It’s not everyday you come across a professor who not only is an educator, but an artist herself. Dr. Tammy Brown, PhD, currently teaches at Miami University, where she inspires her students to get in touch with history to tell a story through creative means. With Black History Month quickly coming to a close, Her Campus wanted to know more about such an accomplished woman. We wanted to learn about what it is that drives her passions to not only be an artist, but to encourage others to take interest in worldwide African history that prominently shaped our country today.
Her Campus: Give us a little bit about your background.Tammy Brown: B.A. (magna cumm laude) Harvard University— History & International Relations, PhD Princeton University— American History & African Diasporic Studies, I’m a historian, visual artist and creative writer.
HC: What is your take on Black History Month? TB: First and foremost, Black History is American History; so, it should be observed and celebrated all year. Still, I understand and appreciate the historical and political significance of Black History Month. Historian Carter G. Woodson founded “Negro History Week” in 1926. In 1976 this observance was extended to one month. Overall, I think it’s important to acknowledge the struggles and triumphs of black Americans from slavery through the Civil Rights Movement to the present.
HC: I know that you are a Black World Studies professor with a PhD. What made you want to pursue that career path?TB: Even as a child, I loved to read about African American History. I credit my mother with piquing my interest in the topic. As an undergraduate at Harvard, I was awarded the Mellon Mentored Fellowship which allowed me to complete research and writing under the tutelage of a senior professor in order to learn more about a career in academe. I learned that I love the intellectual rigor, creativity and freedom of conducting original research. Also, I fell in love with writing as a very young age. I can still remember a short story that I wrote and illustrated in the third grade. In high school I wrote opinion editorials for The Cincinnati Herald newspaper. My creative writing and interest in engaging with a public audience informs my scholarship today.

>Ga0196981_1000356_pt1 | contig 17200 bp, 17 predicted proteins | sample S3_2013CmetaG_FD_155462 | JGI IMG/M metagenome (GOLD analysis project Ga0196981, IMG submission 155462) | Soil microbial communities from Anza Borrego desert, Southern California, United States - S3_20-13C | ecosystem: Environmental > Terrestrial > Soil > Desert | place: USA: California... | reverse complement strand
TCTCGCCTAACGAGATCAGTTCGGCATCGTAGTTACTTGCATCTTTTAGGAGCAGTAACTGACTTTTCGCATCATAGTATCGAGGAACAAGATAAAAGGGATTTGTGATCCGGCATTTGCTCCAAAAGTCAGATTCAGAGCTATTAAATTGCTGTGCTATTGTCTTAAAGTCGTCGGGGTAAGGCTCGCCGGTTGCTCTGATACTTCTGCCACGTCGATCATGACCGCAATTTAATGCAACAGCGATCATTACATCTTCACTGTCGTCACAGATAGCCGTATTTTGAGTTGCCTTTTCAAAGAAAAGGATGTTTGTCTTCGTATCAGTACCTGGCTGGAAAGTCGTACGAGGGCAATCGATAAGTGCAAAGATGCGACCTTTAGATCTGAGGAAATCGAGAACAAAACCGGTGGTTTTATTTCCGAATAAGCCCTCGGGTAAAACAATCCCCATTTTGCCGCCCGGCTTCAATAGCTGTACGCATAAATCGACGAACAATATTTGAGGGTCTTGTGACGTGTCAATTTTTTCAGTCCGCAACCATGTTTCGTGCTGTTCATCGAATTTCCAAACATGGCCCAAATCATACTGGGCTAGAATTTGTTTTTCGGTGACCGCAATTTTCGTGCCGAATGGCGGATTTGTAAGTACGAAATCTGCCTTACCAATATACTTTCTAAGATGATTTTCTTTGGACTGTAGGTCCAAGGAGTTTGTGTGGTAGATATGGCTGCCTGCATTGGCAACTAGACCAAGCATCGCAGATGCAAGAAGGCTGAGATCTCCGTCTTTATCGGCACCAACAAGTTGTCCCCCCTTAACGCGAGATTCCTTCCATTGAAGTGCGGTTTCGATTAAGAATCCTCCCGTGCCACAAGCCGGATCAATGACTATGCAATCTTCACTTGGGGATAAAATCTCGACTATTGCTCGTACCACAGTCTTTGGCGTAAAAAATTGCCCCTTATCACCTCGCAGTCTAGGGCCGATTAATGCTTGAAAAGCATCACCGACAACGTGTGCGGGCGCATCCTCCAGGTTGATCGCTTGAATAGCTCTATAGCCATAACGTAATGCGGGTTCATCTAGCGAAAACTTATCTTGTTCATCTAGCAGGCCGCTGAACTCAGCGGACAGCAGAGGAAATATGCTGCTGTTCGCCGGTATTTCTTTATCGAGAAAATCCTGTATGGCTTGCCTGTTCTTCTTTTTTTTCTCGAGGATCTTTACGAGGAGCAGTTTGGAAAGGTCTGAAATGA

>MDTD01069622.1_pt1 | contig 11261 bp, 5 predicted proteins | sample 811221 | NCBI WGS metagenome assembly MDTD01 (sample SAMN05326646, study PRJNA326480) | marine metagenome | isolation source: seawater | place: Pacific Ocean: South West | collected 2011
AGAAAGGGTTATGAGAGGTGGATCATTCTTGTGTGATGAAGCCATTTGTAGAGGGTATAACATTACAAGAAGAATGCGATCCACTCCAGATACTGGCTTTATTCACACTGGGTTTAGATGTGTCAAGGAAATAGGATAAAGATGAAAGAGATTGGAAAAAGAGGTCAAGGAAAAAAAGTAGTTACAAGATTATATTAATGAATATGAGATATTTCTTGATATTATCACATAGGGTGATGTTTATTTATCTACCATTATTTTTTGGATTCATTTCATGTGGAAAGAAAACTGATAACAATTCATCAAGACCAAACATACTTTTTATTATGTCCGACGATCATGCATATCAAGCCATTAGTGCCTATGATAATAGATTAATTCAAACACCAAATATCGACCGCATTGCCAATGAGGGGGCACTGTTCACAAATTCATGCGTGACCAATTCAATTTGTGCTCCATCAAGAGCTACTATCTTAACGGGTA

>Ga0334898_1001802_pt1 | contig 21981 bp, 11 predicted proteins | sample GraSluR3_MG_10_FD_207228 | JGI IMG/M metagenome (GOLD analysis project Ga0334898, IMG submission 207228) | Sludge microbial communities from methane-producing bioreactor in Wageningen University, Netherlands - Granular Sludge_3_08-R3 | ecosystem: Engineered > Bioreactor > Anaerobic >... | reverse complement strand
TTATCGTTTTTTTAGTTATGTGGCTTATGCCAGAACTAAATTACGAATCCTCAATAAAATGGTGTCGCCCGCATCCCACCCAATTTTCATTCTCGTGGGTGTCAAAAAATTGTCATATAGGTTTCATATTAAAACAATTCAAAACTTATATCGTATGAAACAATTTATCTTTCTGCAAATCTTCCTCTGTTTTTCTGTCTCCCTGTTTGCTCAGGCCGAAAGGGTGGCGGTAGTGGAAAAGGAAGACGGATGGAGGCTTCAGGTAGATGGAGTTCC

HC: I know that your research is focused primarily on music. Why is that?TB: My current book project is a biography of Jimi Hendrix centering on the spiritual dimensions of his music. This project is an extension of my research and writing about how literary, visual and performance art may be used to raise political awareness.
HC: Are there any projects you are working on now and/or in the future? (Detail).TB: In fall 2014, I presented an art exhibit at The Gallagher Student Center Xavier University in Cincinnati. The Zendala Series, an exhibition of mixed-media photographs is inspired by the Buddhist monk tradition of mandala art, which uses brightly colored sand to create intricate, circular patterns, beneficial for centering oneself in meditation. Dr. Brown’s mixed-media images combine her ink drawings and digital photography to convey a modern take on the ancient spiritual practice.
HC: Anything else you’d like for readers at HC to know about this special month?TB: I love teaching! I’m passionate about the subject matter– American History and African Diasporic Studies. As Americans and citizens of the world, it’s important for Miami University students to understand black history in order to better understand the history of our nation as well as their own place in the world.